Bill's Recycled, Fanless, Silent Woodbox Computer

Do-It-Yourself Systems
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A NEW CASE

Having all but destroyed the original case while "improving" the airflow through it, I decided to make a wooden sleeve case to take the chassis. The case is made from a few off-cuts of birch ply that I had in the workshop (hence the size and weight!). A couple of pieces of 30mm thick for the sides and three pieces of 25mm thick for the top, front and bottom panels. The power and reset switches are made from a dome screw heads and a couple of M3 spacers. [Editor's Note: Bill refers here to a very specific type of plywood, usually originating from the Baltic countries, that have many more "plies" than the usual plywood, made entirely from birch wood, and with minimal voids in the plies. It was the preferred material for English hi-fi speaker cabinets for its high density and rigidity before lower cost MDF wood sheets came along. You can see the unusually high number of layers at the plywood edges in the photo on the first page.]

The PC simply slides in through the open rear of the wood sleeve. A couple of wheels from an old scooter and a pair of casters make moving the heavy PC easier. Zinc plated perforated sheet wrapped over the top and forming a vent at the bottom of the case finished the job nicely.

 

CONCLUSIONS

The replacement Seagate drive improved this machine immensely, the drive head seek clicks are inaudible and the quiet hum produced by the old drive has disappeared completely. It is now quieter than the backlight inverter in my Viewsonic TFT LCD panel monitor (which squeals like a hungry mosquito). It's certainly a much nicer experience to browse the web without the constant roar of a PC.

I'm not sure if it would be possible to passively cool a more power hungry CPU without resorting to exotic heat-pipes or water-cooling, the CPU heat sink would have to be too big to mount near the chip, but since many of the newer processors are far more energy efficient, it would be possible to use the same techniques to build a faster SilentPC.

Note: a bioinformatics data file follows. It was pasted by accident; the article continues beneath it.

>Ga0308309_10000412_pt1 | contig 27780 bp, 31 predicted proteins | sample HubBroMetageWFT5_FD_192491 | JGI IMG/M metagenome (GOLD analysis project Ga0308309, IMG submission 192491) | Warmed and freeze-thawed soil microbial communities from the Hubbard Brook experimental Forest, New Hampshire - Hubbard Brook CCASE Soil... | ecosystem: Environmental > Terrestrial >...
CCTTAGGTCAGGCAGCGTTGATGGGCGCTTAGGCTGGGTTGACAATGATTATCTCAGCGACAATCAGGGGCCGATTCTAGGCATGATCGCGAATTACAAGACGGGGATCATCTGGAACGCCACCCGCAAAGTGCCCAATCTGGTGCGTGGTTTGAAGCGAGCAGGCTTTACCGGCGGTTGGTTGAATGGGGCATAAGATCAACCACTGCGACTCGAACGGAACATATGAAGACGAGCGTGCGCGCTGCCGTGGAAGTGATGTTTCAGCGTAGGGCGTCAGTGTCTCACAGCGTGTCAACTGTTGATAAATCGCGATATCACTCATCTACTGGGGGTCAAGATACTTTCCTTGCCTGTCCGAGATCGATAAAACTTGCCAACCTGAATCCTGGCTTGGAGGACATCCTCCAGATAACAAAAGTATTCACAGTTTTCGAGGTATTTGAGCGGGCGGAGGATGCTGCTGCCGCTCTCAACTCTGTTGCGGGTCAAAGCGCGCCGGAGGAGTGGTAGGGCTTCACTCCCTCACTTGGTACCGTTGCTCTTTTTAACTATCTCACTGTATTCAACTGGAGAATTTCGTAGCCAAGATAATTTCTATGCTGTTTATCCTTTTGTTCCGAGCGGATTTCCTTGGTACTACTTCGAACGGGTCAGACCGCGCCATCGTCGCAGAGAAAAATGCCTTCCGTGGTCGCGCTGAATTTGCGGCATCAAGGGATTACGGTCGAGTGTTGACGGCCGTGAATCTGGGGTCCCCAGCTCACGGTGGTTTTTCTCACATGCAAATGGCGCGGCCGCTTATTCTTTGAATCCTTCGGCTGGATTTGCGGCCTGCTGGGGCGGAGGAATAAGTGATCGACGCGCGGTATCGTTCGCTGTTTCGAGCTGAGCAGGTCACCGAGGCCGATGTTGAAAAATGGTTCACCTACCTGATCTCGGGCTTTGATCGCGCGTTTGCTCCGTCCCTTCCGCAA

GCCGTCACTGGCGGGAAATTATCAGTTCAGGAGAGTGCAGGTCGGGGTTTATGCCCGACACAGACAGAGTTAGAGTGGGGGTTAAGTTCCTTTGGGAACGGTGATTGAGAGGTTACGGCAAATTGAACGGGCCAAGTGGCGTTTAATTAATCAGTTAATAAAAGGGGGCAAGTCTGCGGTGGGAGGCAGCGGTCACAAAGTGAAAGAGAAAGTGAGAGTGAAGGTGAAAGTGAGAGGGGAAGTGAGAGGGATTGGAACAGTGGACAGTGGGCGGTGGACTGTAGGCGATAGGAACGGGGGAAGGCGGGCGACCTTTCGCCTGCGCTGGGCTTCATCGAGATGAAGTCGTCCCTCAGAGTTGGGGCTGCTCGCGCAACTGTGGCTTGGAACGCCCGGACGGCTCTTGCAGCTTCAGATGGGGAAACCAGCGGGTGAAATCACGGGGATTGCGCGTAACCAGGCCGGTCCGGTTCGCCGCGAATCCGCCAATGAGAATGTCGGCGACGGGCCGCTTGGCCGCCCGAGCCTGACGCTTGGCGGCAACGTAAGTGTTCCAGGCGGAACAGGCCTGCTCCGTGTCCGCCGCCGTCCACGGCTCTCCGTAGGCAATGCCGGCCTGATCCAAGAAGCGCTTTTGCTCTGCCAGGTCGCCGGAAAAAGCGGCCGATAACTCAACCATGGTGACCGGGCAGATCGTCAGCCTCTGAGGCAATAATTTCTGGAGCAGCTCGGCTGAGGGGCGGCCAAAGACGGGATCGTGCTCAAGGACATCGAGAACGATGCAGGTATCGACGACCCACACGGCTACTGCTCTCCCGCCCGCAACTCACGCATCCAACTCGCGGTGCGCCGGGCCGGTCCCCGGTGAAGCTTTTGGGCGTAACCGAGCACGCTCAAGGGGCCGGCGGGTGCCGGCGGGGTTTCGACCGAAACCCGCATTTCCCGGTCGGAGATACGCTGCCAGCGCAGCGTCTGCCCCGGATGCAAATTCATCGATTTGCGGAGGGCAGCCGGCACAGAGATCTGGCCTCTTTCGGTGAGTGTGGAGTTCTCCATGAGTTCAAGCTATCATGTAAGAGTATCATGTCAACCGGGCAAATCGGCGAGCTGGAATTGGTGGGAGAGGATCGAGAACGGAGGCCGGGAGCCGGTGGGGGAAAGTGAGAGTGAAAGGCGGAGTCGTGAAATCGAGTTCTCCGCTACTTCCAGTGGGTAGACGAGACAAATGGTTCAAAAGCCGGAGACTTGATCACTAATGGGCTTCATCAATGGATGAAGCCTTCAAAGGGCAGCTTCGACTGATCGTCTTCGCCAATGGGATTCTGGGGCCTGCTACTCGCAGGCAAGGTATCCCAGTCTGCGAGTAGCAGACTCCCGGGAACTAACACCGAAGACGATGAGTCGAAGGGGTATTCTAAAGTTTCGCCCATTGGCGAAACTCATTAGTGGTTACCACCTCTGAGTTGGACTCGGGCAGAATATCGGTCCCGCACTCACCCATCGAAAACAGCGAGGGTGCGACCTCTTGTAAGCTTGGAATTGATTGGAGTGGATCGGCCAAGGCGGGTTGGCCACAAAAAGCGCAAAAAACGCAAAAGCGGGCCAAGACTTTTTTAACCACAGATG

*POSTSCRIPT*

After using the system for 19 months without opening it up, prompted by Mike Chin of SilentPCReview, I took the SilentPC back into the workshop to take some more pictures. While it was open, I decided to check the HDD Box for leaks.

Just as well…

On opening the HDD box I was presented by a sad sight: There were obvious signs of corrosion on the lid and a large amount of powder sitting on top of the small gel-pack. The stuff sitting on the gel bag is powdered 'corrosion' (aluminum and zinc oxides presumably, with some remains from the wall-paper paste). I suspect that the moisture/paste reacted chemically with the die-cast aluminum, quickly forming the oxide powder and never forming droplets.


A leak in one of the bags and corrosion but no damage to the drive.

Removing the drive, it's clear that only the smaller single-bagged gel-pack has lost some water, the cause of the corrosion, although it hasn't dried completely. The large double-bagged pack has survived quite well, no obvious sign of leaks.

The HDD itself seems fine. I suspect that, by corroding, the metal of box has absorbed the moisture lost by the gel pack. I'll have to pack some silica gel moisture absorbing crystals into the box and double bag the smaller gel-pack before sealing it up this time.

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Articles of Related Interest

Jani's Big Quiet Wood Case PC
Doug's Quiet Wood Case PC
Fanless Power Supply: Marko's Homebrew
Fanless Heatpipe CPU Cooling System by FMAH

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